New Year, New You. Well what about your business?
It’s important to review your business processes each year to make sure your business is running as efficiently as possible, and when it comes to being efficient, automation is the obvious answer. Automating your workflows and integrating your cloud apps prevents your business from propagating duplicates and bad data, wasting time manually entering or transferring data, and from the unproductive act of context switching. It also can help increase revenue and time for employees to spend on higher level activities.
Whether you already have integrations connecting your cloud apps in place or not, taking time to plan out changes and improvements to business workflows is imperative. Businesses are constantly evolving and if your business grows or scales down, your workflows should change to fit that transformation. So how do you create great integrations that will stand the test of time, yet are easy to customize and as agile as your business? We decided to ask one of our own integration experts here at Workato.
How to Plan Integrations with an Expert Integrator
Q: What do you do at Workato?
A: I automate the company internally and help build integrations between the cloud apps we use to run the business. I try to automate everything for each team, create our internal reports and pull data for people when they need it. I also help out with support.
A: I always start with more questions. What do you want to do with this automation? What do you need to get out of this? Which data do you specifically need? This question is important because I need to know which of the existing data to pull and figure out how to get the data that is not there.
Q: What are the steps you follow to create an integration on Workato?
A: If it’s a very complicated scenario, I try to draw it out on paper. It’s always easier if I can see a full chart and keep the end goal in sight. If I know how the recipe should flow I can build it out much easier.
Workato integrations use Triggers and Actions. When the trigger occurs, say an opportunity in Salesforce is marked ‘Closed Won,’ then actions can occur once that trigger happens like send an invoice with line items from QuickBooks or add the profile to a new marketing campaign in MailChimp. I need to think about what actions I need to happen in this integration. So, after I draw the diagram I’ll build a skeleton of actions in the recipe and then fill out the details such as custom objects etc. When you’re filling in the details, you might realize you have missing stuff, so then I will go back to the person who wanted the integration and ask them what they want to fill the holes with. It’s hard to anticipate everything that is actually needed when creating a truly good link between your apps.
Last, I begin testing the recipe and seeing if it runs. If it runs, I look at the errors and fix them. After the job has run successfully, I’ll go into the individual cloud app systems and make sure the data that was supposed to move from one app to the other did so. I also check if the data is where it is supposed to be or if it’s in the wrong place. I work out any errors and the integration is up and running!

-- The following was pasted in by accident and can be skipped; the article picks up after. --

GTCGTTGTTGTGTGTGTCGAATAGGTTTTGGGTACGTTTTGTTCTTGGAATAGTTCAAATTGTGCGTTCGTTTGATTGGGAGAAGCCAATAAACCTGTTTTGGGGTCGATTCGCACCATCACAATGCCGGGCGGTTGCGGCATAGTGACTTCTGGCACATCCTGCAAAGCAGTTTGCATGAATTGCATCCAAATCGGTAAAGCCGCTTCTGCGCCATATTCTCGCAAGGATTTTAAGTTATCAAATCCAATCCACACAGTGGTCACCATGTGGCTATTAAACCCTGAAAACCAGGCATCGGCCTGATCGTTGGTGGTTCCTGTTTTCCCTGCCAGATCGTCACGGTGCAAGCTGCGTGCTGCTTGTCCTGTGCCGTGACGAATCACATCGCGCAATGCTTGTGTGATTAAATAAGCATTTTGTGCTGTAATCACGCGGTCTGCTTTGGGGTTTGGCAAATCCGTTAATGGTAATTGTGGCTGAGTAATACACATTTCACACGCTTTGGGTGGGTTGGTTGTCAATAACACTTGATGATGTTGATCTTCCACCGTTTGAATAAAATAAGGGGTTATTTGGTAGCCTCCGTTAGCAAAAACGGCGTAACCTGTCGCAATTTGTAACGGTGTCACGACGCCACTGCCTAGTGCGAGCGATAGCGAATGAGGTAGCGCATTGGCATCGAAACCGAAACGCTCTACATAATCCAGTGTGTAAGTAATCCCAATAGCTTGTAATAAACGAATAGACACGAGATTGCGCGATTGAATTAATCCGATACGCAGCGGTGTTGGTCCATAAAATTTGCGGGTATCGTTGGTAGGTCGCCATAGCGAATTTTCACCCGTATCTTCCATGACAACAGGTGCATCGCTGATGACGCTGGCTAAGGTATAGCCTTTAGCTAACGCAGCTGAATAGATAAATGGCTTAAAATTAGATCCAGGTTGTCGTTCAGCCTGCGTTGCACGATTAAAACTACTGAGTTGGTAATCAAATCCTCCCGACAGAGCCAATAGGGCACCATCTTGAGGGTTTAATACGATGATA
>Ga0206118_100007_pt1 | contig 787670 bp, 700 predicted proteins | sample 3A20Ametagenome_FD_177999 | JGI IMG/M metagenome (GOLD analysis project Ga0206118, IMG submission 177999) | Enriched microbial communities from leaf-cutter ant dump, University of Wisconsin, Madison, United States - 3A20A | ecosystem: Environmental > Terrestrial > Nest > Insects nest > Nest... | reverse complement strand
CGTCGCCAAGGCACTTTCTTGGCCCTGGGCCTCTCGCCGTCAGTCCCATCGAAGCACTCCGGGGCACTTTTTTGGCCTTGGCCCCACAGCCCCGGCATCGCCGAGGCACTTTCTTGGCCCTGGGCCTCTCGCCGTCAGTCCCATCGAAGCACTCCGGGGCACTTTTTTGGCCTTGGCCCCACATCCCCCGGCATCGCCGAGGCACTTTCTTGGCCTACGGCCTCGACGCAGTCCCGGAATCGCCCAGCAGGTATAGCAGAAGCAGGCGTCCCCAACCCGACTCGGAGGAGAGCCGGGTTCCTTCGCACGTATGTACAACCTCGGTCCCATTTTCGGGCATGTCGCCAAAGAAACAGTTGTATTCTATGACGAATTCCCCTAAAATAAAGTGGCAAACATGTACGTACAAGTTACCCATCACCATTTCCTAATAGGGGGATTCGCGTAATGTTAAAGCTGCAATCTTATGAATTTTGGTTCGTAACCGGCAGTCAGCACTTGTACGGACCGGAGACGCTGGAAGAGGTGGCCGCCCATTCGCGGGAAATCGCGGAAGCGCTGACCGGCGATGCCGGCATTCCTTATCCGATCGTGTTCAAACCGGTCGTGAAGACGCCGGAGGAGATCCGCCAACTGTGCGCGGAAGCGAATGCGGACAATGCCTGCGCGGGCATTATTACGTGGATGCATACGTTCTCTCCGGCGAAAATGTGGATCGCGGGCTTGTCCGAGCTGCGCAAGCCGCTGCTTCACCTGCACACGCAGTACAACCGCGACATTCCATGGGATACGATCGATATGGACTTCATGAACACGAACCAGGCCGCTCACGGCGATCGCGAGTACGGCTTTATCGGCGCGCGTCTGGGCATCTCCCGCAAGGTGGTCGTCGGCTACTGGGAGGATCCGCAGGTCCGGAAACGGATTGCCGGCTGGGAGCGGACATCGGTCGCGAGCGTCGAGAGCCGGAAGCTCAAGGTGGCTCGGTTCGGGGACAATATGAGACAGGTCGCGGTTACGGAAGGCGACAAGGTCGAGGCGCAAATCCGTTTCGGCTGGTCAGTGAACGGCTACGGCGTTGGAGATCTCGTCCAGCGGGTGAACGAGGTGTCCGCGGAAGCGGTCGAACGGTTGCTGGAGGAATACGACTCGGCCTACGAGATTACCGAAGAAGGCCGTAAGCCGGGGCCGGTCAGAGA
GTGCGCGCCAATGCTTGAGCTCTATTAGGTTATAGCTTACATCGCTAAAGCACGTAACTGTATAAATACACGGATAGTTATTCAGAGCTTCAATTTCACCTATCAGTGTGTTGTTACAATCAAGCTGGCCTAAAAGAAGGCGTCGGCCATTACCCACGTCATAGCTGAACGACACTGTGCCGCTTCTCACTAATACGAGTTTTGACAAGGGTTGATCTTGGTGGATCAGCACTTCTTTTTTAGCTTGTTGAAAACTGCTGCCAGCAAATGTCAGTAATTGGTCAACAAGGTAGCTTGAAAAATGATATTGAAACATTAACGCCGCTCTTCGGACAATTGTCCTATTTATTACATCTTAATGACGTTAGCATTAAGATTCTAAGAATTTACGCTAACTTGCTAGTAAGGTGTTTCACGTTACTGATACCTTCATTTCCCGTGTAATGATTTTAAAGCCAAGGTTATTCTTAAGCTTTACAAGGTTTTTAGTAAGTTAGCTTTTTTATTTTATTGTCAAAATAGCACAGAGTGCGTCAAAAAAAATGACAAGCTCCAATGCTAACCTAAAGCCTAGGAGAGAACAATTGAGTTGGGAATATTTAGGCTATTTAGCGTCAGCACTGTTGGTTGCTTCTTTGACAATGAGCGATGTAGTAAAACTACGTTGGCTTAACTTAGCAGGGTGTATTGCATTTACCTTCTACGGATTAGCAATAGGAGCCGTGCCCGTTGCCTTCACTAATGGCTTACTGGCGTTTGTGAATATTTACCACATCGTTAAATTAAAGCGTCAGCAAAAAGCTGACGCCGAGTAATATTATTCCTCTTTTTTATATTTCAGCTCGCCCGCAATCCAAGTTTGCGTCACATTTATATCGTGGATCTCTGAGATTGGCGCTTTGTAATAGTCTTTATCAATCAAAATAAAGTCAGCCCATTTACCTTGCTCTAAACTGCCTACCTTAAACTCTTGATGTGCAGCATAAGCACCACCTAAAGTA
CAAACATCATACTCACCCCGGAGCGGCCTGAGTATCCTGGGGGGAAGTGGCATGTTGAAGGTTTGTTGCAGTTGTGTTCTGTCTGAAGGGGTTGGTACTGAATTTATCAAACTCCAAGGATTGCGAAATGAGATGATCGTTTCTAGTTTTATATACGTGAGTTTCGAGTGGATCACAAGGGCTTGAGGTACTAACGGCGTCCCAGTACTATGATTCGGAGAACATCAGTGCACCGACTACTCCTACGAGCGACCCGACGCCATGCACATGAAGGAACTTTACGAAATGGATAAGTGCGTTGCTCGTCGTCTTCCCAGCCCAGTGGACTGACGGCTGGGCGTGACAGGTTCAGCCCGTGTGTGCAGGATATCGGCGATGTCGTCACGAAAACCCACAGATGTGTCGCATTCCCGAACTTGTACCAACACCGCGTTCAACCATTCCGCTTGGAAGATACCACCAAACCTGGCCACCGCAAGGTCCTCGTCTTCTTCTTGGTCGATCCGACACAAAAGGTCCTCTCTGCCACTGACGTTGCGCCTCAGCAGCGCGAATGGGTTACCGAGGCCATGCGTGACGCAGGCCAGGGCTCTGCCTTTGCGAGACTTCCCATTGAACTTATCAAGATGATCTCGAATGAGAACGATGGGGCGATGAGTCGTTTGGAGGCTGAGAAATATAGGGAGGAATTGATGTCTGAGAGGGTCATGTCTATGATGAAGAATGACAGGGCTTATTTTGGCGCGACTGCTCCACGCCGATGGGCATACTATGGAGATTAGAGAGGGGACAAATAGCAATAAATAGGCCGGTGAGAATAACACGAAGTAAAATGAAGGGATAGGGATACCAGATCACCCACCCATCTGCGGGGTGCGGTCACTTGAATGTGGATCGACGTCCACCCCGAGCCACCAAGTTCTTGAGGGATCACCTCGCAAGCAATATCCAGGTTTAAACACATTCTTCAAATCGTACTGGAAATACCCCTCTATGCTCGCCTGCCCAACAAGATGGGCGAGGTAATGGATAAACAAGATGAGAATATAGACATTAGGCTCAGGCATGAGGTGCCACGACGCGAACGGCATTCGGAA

Q: Do you follow this plan for every integration?
A: If the recipe is pretty simple, like an integration between 2 apps, then this workflow works. If it has more apps, I need to be more careful. If I change one thing, I have to be careful about what is happening in the other parts of the recipe. We don’t want to create an infinite loop or accidentally trigger a different part of the recipe.
Q: What’s your advice to people creating a new integration?
A: Don’t be afraid to test it and get errors. It’s easier to get errors and fix them along the way than to create something elaborate and not know where to go to fix it in the end.
Q: Any tricks for easy recipe building?
A: Callable recipes are great because you can define the logic once and then use it as many times as you need. This is my favorite feature and it saves me a lot of time. When we upload leads from sources like landing pages or conferences, we have to cross-check the leads against so many variables, so by using a callable recipe I can save myself 10 steps that I would have had to create from scratch. I just pop in the pre-built logic for new leads and can simply define and customize it in the callable recipe.
Also the diagram I talked about earlier is really handy. Sometimes when the recipe gets very long, you can get lost – imagine looking at a recipe that has 70 steps – you start to ask yourself, “what is this integration actually doing?” That’s where my written diagram comes in. You can refer back, see your skeleton and find your way back.
Q: What’s the most important thing to remember while building an integration?
A: The one key thing is that your recipes, and automations in general, must always replicate what you want in your business process. You must see the recipe as a business process instead of something that is separate. It’s not technology, it’s really like building a business process.